QUICK SNAP: LIVE FROM TALLINN
Adapted from Juhani Aho’s novel The Pastor’s Wife, this 100-minute love triangle story starts and ends with a very languid and meditative pace. It tells the story of a Preacher, his Wife and an old Friend of the preacher who visits the couple and begins a dalliance with the beautiful female. The action takes place during summer, on the verdant and hilly lakeside of rural Finland. All of the characters are about the same age, in their late 30s. None of the characters is named, in a story that places more emphasis on silence and moans than actual words.
Both the Preacher and the Wife are extremely excited at the arrival of the Friend. The Preacher explains that he injected a sense of excitement and joviality into their household, unbeknown to him that his wife was enjoying a far more profound experience with the man hitherto a stranger to her. Female sexuality is the central pillar of this love triangle. There is no shortage of female masturbation, fingering and nude bathing in the lake (perhaps a few too many). The sex scenes are a little contrived, lacking passion and flare.
The most important question that the film raises is on the nature of honesty. Does it pay off being brutally honest about your sentiments, or is it best to conceal short-term dalliances from the person with whom you intend to share your life? At one moment, such honesty borders on sadism, in the film’s most crucial and emotionally eviscerating scene.
The scarce conversations ruminate on the nature of love, sex and freedom. At times, the film slips into cliches and platitudes: “freedom is about the choice not to lie”, plus countless pearls of knowledge about the essence of freedom. The banal romance talk in which lovers commonly engage. There is no epiphany, no intellectual climax. Yet it feels candid and accessible. Who hasn’t pondered on the meaning of love and boundaries of freedom while engaging with a fleeting lover?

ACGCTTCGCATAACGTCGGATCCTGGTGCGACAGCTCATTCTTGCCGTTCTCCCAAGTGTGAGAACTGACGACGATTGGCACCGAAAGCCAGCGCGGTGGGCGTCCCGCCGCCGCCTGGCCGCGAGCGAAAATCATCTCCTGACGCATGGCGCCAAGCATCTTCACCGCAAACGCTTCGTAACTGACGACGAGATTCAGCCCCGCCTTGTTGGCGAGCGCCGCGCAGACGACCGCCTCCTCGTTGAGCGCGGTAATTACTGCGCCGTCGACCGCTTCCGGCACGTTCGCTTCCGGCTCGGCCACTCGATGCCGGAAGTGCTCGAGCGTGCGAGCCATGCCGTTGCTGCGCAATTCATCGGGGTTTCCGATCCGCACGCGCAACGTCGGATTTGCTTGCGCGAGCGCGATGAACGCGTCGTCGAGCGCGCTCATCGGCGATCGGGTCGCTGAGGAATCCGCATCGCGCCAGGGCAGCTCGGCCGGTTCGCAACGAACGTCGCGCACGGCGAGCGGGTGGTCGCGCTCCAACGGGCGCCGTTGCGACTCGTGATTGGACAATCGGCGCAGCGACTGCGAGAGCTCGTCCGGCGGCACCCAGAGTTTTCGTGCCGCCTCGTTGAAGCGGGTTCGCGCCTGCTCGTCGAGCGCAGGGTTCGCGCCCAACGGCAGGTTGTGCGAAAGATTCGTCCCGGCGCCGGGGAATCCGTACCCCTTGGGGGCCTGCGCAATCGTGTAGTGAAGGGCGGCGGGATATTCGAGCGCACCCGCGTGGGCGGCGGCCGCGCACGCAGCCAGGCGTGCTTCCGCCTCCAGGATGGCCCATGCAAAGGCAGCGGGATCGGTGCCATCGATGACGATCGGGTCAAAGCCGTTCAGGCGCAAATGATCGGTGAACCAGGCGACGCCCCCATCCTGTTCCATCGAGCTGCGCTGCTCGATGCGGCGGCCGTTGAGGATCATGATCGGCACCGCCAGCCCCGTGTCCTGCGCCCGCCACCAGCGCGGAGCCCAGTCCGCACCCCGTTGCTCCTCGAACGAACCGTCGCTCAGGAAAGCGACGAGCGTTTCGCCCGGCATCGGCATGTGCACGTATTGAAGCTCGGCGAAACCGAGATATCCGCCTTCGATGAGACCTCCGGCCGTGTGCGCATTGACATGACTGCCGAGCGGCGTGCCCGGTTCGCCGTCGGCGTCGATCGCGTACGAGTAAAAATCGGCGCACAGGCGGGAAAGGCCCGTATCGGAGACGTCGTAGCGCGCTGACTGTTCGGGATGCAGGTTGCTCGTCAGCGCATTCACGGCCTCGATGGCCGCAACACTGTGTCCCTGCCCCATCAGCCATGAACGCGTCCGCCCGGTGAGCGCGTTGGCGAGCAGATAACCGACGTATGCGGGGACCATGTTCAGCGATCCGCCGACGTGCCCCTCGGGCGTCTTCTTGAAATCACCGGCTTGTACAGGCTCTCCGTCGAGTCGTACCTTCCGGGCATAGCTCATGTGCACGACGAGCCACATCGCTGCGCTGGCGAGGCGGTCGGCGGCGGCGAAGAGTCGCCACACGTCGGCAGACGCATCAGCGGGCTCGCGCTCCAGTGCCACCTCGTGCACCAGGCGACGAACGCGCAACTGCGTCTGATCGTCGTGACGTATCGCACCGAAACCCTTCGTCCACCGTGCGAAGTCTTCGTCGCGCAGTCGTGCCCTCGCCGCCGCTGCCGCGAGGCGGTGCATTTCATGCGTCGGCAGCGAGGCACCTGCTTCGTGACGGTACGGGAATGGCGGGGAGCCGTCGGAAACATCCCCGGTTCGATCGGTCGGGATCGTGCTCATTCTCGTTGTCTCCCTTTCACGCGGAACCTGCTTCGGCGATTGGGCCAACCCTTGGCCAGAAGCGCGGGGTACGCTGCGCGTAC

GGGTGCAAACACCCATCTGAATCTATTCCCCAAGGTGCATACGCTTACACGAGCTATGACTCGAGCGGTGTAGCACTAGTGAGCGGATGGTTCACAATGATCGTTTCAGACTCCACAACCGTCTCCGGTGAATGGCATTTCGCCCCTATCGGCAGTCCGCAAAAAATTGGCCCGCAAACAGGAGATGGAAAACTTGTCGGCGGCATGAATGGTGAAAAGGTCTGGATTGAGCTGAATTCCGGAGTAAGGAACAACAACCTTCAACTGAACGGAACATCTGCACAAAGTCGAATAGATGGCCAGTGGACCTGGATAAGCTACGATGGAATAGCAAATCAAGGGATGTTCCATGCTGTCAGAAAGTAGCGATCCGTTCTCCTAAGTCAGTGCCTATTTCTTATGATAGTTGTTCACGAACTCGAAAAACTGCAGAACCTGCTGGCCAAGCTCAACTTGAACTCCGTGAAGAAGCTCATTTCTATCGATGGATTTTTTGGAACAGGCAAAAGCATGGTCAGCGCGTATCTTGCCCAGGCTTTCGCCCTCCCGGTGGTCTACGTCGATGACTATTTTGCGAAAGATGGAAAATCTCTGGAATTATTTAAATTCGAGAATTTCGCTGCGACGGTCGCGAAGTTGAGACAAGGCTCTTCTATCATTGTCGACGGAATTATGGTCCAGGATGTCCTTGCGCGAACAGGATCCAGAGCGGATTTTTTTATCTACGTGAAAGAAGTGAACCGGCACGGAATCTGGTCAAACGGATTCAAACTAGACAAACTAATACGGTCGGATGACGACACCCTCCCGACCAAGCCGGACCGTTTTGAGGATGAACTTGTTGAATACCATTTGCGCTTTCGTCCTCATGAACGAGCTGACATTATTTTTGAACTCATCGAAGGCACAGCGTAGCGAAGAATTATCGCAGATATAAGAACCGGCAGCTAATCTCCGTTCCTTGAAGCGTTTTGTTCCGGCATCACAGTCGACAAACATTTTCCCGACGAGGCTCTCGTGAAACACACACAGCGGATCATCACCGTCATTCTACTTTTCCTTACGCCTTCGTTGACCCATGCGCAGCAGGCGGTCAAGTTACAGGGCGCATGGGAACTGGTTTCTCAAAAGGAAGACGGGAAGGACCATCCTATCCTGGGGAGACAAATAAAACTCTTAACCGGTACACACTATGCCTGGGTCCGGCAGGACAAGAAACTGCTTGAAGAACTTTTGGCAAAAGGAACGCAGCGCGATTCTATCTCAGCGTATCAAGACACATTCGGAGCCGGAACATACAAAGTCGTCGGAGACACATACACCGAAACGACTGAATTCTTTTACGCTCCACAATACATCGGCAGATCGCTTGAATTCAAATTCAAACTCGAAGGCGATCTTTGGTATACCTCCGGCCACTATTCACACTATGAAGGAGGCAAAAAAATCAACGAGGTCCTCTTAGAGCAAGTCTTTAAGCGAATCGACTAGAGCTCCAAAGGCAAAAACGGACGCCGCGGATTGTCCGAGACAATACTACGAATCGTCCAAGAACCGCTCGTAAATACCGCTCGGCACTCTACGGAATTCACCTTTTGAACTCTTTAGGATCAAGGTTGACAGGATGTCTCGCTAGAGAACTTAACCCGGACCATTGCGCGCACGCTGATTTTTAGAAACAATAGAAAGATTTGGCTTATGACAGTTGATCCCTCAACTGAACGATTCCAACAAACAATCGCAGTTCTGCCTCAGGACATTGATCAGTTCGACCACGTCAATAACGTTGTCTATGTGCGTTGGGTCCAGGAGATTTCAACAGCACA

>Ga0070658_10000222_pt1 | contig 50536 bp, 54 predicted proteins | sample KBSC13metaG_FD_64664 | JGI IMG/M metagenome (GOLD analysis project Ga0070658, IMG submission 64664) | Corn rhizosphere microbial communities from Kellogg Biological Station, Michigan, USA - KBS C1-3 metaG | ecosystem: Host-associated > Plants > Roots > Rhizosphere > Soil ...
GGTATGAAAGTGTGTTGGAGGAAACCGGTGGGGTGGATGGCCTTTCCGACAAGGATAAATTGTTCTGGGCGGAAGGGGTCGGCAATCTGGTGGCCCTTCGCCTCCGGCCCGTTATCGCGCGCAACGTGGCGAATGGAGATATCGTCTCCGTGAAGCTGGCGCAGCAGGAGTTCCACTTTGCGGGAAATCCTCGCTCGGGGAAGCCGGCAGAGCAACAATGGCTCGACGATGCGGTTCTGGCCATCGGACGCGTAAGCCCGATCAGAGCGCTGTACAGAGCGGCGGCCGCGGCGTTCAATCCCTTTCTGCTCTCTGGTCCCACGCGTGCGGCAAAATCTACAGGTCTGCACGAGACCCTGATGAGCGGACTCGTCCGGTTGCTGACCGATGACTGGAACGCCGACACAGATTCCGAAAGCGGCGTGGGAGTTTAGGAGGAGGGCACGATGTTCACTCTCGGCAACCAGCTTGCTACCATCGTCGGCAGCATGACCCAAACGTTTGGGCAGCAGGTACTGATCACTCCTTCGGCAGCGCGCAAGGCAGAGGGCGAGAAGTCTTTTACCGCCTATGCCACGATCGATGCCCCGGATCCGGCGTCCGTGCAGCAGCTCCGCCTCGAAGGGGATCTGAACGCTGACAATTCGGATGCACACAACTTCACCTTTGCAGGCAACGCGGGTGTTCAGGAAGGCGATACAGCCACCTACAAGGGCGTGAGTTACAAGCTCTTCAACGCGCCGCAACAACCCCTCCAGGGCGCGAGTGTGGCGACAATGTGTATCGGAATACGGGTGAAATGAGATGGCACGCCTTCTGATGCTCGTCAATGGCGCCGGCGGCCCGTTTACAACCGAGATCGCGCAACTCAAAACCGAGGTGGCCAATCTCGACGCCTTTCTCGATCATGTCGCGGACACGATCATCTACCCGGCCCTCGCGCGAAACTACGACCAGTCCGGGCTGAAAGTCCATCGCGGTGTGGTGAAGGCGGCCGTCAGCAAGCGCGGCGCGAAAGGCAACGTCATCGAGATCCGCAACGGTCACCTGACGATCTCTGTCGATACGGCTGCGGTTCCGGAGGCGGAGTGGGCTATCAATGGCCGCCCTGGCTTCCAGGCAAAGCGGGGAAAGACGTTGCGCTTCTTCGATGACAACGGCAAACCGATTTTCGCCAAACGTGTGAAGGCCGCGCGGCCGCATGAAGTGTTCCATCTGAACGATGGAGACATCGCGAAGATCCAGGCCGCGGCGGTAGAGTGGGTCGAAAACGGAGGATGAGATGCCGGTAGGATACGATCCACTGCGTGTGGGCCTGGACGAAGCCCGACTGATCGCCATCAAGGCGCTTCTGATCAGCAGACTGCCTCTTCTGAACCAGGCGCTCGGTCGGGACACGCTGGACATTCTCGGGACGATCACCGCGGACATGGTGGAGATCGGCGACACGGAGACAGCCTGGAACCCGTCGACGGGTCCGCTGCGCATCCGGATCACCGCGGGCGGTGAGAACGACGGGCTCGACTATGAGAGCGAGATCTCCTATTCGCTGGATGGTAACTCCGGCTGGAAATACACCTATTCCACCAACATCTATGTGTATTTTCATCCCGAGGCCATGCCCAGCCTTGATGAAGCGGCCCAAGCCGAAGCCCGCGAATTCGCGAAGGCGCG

The film might feel a little petit bourgeois for those who do not own an enormous countryside house by the lake with speedboat et al, but for Scandinavian living standards this is not that unusual at all. Nevertheless, the story feels relatable. It just won’t stay with you for a long time. In other words: neither unmissable nor unwatchable.
The Wait has just premiered at the 25th Tallinn Black Nights Film Festival, as part of the event’s Official Selection. It boasts being “the first carbon-negative film in the world”. A Finnish non-profit organisation collaborated with the filmmakers and helped with calculating and compensating the carbon footprint of the production. Most of the electricity came from solar panels, they only used electric cars and second-hand clothes (not particularly difficult for the Wife, who appears mostly on her birthday suit).